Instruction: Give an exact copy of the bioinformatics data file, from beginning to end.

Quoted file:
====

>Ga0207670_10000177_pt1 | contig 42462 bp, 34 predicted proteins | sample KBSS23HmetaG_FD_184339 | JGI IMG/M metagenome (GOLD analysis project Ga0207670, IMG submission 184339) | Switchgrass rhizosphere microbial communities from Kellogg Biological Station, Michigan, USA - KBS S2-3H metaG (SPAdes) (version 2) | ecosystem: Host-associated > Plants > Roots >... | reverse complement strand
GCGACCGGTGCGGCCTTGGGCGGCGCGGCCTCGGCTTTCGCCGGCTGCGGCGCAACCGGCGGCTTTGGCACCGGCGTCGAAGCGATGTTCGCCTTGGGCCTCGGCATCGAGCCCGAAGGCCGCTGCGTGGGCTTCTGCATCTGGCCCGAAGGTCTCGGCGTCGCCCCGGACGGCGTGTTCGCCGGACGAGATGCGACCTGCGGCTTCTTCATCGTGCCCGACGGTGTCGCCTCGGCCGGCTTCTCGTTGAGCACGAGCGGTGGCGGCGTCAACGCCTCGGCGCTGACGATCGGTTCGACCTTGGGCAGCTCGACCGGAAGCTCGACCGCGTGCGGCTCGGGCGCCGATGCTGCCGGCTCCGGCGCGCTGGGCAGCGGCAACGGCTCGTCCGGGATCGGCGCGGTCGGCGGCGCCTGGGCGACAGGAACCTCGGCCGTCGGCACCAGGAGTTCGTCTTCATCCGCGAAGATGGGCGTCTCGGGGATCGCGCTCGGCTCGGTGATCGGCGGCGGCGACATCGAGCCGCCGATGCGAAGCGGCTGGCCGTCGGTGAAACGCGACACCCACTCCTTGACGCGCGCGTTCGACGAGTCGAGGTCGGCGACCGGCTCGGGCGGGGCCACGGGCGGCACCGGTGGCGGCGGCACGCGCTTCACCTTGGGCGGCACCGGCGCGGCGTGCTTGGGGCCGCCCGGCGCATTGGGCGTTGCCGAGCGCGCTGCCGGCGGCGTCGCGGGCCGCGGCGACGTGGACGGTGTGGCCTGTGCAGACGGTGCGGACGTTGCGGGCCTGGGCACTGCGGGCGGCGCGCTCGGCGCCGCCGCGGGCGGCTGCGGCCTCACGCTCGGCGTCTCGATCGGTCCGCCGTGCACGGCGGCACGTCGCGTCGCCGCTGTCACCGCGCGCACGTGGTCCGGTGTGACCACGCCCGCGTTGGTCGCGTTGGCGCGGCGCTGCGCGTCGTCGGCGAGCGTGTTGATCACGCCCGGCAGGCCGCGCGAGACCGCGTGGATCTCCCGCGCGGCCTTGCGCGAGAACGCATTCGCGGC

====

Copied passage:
>Ga0207670_10000177_pt1 | contig 42462 bp, 34 predicted proteins | sample KBSS23HmetaG_FD_184339 | JGI IMG/M metagenome (GOLD analysis project Ga0207670, IMG submission 184339) | Switchgrass rhizosphere microbial communities from Kellogg Biological Station, Michigan, USA - KBS S2-3H metaG (SPAdes) (version 2) | ecosystem: Host-associated > Plants > Roots >... | reverse complement strand
GCGACCGGTGCGGCCTTGGGCGGCGCGGCCTCGGCTTTCGCCGGCTGCGGCGCAACCGGCGGCTTTGGCACCGGCGTCGAAGCGATGTTCGCCTTGGGCCTCGGCATCGAGCCCGAAGGCCGCTGCGTGGGCTTCTGCATCTGGCCCGAAGGTCTCGGCGTCGCCCCGGACGGCGTGTTCGCCGGACGAGATGCGACCTGCGGCTTCTTCATCGTGCCCGACGGTGTCGCCTCGGCCGGCTTCTCGTTGAGCACGAGCGGTGGCGGCGTCAACGCCTCGGCGCTGACGATCGGTTCGACCTTGGGCAGCTCGACCGGAAGCTCGACCGCGTGCGGCTCGGGCGCCGATGCTGCCGGCTCCGGCGCGCTGGGCAGCGGCAACGGCTCGTCCGGGATCGGCGCGGTCGGCGGCGCCTGGGCGACAGGAACCTCGGCCGTCGGCACCAGGAGTTCGTCTTCATCCGCGAAGATGGGCGTCTCGGGGATCGCGCTCGGCTCGGTGATCGGCGGCGGCGACATCGAGCCGCCGATGCGAAGCGGCTGGCCGTCGGTGAAACGCGACACCCACTCCTTGACGCGCGCGTTCGACGAGTCGAGGTCGGCGACCGGCTCGGGCGGGGCCACGGGCGGCACCGGTGGCGGCGGCACGCGCTTCACCTTGGGCGGCACCGGCGCGGCGTGCTTGGGGCCGCCCGGCGCATTGGGCGTTGCCGAGCGCGCTGCCGGCGGCGTCGCGGGCCGCGGCGACGTGGACGGTGTGGCCTGTGCAGACGGTGCGGACGTTGCGGGCCTGGGCACTGCGGGCGGCGCGCTCGGCGCCGCCGCGGGCGGCTGCGGCCTCACGCTCGGCGTCTCGATCGGTCCGCCGTGCACGGCGGCACGTCGCGTCGCCGCTGTCACCGCGCGCACGTGGTCCGGTGTGACCACGCCCGCGTTGGTCGCGTTGGCGCGGCGCTGCGCGTCGTCGGCGAGCGTGTTGATCACGCCCGGCAGGCCGCGCGAGACCGCGTGGATCTCCCGCGCGGCCTTGCGCGAGAACGCATTCGCGGC